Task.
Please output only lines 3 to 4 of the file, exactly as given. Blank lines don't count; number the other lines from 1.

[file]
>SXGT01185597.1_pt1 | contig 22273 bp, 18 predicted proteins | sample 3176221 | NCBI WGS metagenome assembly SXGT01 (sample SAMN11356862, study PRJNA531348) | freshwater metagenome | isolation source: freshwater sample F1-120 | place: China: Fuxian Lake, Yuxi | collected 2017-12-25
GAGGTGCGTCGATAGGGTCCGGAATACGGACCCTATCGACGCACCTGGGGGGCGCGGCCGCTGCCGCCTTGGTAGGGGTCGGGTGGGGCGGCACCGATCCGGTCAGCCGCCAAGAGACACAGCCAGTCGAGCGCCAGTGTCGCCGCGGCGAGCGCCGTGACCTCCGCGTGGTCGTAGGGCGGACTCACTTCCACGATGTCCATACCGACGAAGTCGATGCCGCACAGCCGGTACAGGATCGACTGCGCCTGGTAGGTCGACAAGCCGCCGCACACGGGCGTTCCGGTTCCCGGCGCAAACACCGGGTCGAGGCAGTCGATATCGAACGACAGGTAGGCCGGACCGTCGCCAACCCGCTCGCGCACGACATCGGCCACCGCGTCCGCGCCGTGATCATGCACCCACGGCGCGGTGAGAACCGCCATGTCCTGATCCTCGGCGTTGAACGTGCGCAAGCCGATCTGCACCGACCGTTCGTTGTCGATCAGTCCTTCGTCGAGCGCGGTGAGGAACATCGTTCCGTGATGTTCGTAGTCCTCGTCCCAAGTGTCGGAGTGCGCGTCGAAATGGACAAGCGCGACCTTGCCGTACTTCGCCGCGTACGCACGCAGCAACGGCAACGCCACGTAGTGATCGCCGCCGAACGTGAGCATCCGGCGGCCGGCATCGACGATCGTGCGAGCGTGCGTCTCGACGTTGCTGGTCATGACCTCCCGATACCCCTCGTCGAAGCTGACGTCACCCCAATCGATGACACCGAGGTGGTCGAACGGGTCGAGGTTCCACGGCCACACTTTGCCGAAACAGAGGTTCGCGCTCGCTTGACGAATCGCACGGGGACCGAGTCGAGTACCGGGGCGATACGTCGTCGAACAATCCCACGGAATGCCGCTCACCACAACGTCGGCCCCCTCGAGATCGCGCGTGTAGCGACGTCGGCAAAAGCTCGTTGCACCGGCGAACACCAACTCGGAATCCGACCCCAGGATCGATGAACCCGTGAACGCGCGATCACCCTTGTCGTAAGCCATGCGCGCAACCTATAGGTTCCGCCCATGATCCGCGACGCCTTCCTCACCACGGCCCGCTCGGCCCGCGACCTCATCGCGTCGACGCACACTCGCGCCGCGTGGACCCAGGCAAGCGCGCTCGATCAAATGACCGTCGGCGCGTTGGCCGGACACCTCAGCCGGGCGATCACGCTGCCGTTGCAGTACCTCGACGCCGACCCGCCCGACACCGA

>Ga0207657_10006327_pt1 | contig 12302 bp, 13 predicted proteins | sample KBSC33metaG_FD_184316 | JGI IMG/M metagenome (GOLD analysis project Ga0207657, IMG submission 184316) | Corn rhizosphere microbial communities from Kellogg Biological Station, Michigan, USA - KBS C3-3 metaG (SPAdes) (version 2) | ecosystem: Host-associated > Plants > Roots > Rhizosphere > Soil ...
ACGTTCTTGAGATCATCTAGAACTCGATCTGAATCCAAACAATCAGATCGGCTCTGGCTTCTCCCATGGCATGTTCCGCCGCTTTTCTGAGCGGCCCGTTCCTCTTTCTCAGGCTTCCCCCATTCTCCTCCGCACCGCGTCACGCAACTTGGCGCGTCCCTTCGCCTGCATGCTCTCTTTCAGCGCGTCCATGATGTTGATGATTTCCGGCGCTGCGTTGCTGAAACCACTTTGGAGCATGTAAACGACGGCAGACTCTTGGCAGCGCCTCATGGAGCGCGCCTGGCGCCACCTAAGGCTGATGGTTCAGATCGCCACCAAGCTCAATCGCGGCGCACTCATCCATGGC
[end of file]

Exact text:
>Ga0207657_10006327_pt1 | contig 12302 bp, 13 predicted proteins | sample KBSC33metaG_FD_184316 | JGI IMG/M metagenome (GOLD analysis project Ga0207657, IMG submission 184316) | Corn rhizosphere microbial communities from Kellogg Biological Station, Michigan, USA - KBS C3-3 metaG (SPAdes) (version 2) | ecosystem: Host-associated > Plants > Roots > Rhizosphere > Soil ...
ACGTTCTTGAGATCATCTAGAACTCGATCTGAATCCAAACAATCAGATCGGCTCTGGCTTCTCCCATGGCATGTTCCGCCGCTTTTCTGAGCGGCCCGTTCCTCTTTCTCAGGCTTCCCCCATTCTCCTCCGCACCGCGTCACGCAACTTGGCGCGTCCCTTCGCCTGCATGCTCTCTTTCAGCGCGTCCATGATGTTGATGATTTCCGGCGCTGCGTTGCTGAAACCACTTTGGAGCATGTAAACGACGGCAGACTCTTGGCAGCGCCTCATGGAGCGCGCCTGGCGCCACCTAAGGCTGATGGTTCAGATCGCCACCAAGCTCAATCGCGGCGCACTCATCCATGGC